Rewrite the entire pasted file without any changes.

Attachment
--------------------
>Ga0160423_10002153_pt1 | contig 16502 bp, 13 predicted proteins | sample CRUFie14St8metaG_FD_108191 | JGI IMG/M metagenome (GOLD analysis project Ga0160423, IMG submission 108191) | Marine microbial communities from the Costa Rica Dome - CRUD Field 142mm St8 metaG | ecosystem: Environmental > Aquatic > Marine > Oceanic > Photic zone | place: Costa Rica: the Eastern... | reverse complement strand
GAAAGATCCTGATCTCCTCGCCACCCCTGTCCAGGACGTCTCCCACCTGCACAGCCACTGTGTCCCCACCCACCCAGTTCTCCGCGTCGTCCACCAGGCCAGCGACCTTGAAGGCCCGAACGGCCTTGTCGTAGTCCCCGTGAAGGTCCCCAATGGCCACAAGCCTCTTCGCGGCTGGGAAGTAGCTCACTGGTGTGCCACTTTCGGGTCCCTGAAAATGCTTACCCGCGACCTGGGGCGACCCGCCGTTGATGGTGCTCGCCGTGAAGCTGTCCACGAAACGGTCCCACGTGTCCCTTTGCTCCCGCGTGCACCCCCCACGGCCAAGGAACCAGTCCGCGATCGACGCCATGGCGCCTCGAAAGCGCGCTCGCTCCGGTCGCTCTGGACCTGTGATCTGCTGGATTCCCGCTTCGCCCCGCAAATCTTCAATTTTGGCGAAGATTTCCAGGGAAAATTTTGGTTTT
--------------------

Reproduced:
>Ga0160423_10002153_pt1 | contig 16502 bp, 13 predicted proteins | sample CRUFie14St8metaG_FD_108191 | JGI IMG/M metagenome (GOLD analysis project Ga0160423, IMG submission 108191) | Marine microbial communities from the Costa Rica Dome - CRUD Field 142mm St8 metaG | ecosystem: Environmental > Aquatic > Marine > Oceanic > Photic zone | place: Costa Rica: the Eastern... | reverse complement strand
GAAAGATCCTGATCTCCTCGCCACCCCTGTCCAGGACGTCTCCCACCTGCACAGCCACTGTGTCCCCACCCACCCAGTTCTCCGCGTCGTCCACCAGGCCAGCGACCTTGAAGGCCCGAACGGCCTTGTCGTAGTCCCCGTGAAGGTCCCCAATGGCCACAAGCCTCTTCGCGGCTGGGAAGTAGCTCACTGGTGTGCCACTTTCGGGTCCCTGAAAATGCTTACCCGCGACCTGGGGCGACCCGCCGTTGATGGTGCTCGCCGTGAAGCTGTCCACGAAACGGTCCCACGTGTCCCTTTGCTCCCGCGTGCACCCCCCACGGCCAAGGAACCAGTCCGCGATCGACGCCATGGCGCCTCGAAAGCGCGCTCGCTCCGGTCGCTCTGGACCTGTGATCTGCTGGATTCCCGCTTCGCCCCGCAAATCTTCAATTTTGGCGAAGATTTCCAGGGAAAATTTTGGTTTT